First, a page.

2022 Coastweeks Cleanup Seeks Volunteers for September and October

A group of students and coordinators show off the trash they found at a cleanup in 2019. (Source file photo)

Beginning Sept. 17, the Virgin Islands Marine Advisory Service will be leading the 2022 Coastweeks cleanups in the territory and is seeking volunteers to help raise awareness about natural resources and foster environmental stewardship.

“I dedicate time to organize these cleanups as it accomplishes several things,” said Howard Forbes Jr., the director of the V.I. Marine Advisory Service. “These cleanups help to remove trash from our beaches which could negatively impact wildlife, both on land and underwater, as well as provide an opportunity for folks to better visualize just how extensive this problem is.”

The Marine Advisory Service takes part in the yearly Coastweeks Cleanup that is internationally coordinated by the Ocean Conservancy. The service has more than 30 years of data from beach cleanups and found that most debris comes from human activity. With the support of 382 volunteers, during their last cleanup, 2,997 pounds of trash were removed from beaches in the territory, most of it being single-use plastic waste related to food and beverages. Their goal for cleanups this year is to engage 500 volunteers and remove 3,500 pounds of debris.

Beer bottles are some of the more common items found on the USVI’s shore. (Source file photo)

“I, like many other people, don’t like seeing trash littered anywhere, on our beaches especially. Volunteers who come out to these cleanups are surprised at just how much trash is on our beaches, small items like bottle caps, cigarette butts, straws, and plastic utensils. While these items may not be large in size, they are just as problematic as a discarded shopping cart or refrigerator on the beach,” said Forbes, who noted that the latter larger items have also been removed by his team.

The V.I. Marine Advisory Service is working in collaboration with Blue Flag USVI, the Coki Dive Center, the Department of Planning and Natural Resources, the Environmental Association of St. Thomas and St. John, and the St. Croix Environmental Association to do their part in removing trash from coastlines and waterways. The cleanups will begin on Sept. 17 and continue through October, targeting different beaches on St. Thomas and St. Croix.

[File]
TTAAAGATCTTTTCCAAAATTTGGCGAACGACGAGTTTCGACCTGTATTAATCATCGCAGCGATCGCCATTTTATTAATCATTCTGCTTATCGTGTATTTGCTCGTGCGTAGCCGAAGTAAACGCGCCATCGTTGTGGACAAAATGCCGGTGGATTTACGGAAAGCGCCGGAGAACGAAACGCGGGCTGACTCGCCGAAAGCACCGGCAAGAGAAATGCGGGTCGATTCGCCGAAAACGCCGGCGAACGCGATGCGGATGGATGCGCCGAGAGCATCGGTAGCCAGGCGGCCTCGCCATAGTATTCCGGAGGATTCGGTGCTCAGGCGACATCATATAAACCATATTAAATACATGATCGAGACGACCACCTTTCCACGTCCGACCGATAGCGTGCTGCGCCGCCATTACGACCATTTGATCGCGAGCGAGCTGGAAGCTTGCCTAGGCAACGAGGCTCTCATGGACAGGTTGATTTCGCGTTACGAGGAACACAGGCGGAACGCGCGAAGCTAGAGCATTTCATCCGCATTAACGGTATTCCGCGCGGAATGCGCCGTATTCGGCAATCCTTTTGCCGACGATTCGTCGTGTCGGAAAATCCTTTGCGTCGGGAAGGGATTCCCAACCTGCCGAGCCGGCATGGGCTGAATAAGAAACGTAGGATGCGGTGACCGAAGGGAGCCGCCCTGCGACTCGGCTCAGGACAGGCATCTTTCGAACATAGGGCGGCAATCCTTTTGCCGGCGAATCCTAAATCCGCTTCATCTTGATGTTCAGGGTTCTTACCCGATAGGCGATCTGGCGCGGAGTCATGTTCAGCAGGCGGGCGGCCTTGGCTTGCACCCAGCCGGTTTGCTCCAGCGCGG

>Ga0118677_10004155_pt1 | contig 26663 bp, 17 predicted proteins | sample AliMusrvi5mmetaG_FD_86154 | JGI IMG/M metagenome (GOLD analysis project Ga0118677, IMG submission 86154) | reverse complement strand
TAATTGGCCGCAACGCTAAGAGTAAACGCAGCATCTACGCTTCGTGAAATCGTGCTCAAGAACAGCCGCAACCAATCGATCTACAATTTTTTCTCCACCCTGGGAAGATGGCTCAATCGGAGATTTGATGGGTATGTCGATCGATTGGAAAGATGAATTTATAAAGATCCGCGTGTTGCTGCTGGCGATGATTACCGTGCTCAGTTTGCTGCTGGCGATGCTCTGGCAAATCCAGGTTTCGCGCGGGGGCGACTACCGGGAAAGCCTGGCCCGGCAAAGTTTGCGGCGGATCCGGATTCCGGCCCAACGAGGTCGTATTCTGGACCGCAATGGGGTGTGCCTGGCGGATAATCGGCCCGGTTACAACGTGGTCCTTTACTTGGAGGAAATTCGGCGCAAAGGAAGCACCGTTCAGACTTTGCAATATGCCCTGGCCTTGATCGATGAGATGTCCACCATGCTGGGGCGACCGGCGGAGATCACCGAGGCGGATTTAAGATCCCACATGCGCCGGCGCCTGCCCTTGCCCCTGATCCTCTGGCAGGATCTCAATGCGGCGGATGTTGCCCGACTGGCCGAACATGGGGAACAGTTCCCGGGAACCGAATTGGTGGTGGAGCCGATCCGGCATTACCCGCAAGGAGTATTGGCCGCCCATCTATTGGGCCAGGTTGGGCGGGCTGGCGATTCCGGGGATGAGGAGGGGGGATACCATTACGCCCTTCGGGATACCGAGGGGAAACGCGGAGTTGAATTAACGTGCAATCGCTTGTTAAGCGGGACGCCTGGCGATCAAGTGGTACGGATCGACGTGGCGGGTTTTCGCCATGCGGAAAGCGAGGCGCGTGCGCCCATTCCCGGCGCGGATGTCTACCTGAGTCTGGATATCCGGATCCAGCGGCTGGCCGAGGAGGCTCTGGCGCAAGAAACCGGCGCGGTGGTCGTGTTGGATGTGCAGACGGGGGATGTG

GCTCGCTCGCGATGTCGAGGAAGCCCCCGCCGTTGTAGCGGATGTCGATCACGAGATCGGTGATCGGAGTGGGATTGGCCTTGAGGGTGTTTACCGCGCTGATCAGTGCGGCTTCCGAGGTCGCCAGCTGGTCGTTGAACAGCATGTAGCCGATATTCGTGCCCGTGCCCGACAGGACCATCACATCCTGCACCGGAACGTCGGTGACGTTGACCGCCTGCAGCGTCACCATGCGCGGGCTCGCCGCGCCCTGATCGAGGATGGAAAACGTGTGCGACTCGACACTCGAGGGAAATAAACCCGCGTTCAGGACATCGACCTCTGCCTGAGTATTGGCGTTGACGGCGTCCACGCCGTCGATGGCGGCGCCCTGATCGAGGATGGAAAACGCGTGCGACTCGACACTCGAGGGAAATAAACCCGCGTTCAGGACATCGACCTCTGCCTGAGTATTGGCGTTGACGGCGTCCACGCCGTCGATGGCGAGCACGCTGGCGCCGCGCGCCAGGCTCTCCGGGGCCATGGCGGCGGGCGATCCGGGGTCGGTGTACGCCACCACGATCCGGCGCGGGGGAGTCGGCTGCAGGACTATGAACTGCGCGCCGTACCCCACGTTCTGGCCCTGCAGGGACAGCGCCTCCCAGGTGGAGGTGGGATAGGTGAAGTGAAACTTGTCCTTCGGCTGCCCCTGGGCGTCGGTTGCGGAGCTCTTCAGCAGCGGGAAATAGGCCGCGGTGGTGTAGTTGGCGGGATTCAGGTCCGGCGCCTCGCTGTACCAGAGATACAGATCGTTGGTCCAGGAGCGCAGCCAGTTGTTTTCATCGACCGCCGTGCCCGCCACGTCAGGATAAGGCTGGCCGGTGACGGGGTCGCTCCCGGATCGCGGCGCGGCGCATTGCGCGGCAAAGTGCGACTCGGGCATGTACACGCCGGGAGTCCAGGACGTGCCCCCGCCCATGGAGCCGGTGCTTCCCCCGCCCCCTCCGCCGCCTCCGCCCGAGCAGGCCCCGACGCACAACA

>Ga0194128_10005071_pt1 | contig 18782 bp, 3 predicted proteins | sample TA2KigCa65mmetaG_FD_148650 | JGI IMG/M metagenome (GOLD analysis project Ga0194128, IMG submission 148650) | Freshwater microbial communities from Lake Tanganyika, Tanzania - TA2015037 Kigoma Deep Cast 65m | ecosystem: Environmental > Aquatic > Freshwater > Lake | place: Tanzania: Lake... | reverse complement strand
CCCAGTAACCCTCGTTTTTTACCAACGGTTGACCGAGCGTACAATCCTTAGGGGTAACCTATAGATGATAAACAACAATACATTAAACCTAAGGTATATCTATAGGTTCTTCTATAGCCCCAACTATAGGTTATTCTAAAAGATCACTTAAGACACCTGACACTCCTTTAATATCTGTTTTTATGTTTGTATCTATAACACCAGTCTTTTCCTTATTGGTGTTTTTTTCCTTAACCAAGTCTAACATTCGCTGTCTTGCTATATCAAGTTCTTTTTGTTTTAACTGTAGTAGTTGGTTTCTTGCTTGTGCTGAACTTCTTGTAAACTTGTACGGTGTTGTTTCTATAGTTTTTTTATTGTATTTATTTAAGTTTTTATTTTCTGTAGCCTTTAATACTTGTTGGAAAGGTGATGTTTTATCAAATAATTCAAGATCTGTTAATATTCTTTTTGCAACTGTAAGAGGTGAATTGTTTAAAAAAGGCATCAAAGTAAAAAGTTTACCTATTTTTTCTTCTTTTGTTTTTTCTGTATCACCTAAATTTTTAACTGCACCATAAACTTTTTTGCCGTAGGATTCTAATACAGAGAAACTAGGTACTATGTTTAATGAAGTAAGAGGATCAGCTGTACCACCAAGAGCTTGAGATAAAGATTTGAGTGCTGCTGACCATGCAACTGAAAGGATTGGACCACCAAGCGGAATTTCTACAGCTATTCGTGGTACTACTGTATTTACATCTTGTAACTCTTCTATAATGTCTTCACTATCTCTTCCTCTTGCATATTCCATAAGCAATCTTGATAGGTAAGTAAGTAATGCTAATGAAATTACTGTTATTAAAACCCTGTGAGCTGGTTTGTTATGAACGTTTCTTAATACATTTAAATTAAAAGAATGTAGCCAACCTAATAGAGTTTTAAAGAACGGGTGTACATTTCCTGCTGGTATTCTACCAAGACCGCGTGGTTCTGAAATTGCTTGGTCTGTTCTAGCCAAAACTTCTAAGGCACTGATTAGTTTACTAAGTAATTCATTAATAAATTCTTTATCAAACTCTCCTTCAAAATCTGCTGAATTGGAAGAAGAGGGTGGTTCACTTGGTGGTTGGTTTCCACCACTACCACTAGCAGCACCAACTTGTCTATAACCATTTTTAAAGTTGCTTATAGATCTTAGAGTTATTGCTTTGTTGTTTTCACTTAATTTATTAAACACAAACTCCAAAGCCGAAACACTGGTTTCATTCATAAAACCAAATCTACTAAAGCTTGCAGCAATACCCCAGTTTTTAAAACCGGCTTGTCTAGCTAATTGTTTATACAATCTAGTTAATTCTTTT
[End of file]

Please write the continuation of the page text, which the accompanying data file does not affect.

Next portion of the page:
The schedule is as follows:
Sept. 17 – Brewers Bay, St. Thomas
Sept. 17 – Southgate Coastal Reserve, St. Croix
Sept. 24 – Coki Beach (land cleanup), St. Thomas
Sept. 24 – Coki Beach (dive cleanup), St. Thomas
Oct. 2 – Hull Bay, St. Thomas
Oct. 15 – Fortuna, St. Thomas

Persons who are interested in volunteering for the cleanups are encouraged to register as soon as possible here. Students who participate are even eligible to earn 10 hours of community service for every cleanup that they attend.

Student volunteers show their data and trash collection at the Lindbergh Bay Coastweeks cleanup. (Source file photo)

Forbes added that “during Coastweeks, myself and other environmental educators go into classrooms and talk to students about marine debris, but in all honesty, for many students, it’s not until they are at the beach, picking up 500 cigarette butts that something just clicks for them and now they get why this is important. Education and awareness are key to addressing this problem.”

For additional information about the cleanups, interested volunteers can check out the VI Marine Advisory Service’s website.

In addition, the V.I. Marine Advisory Service has an operational glass recycling program, which uses some of the crushed material as sand for sandbags. Glass beverage bottles can be dropped off on Saturdays from 9 a.m. to 11 a.m. in the Red Hook Plaza by Duffy’s Love Shack. Bottles can also be dropped off at the University of the Virgin Islands. However, for this location, contact Forbes directly at 340-693-1672 to schedule a drop-off.

It is also encouraged that all donors read the guidelines here before dropping off bottles to ensure their bottles are in compliance with recycling.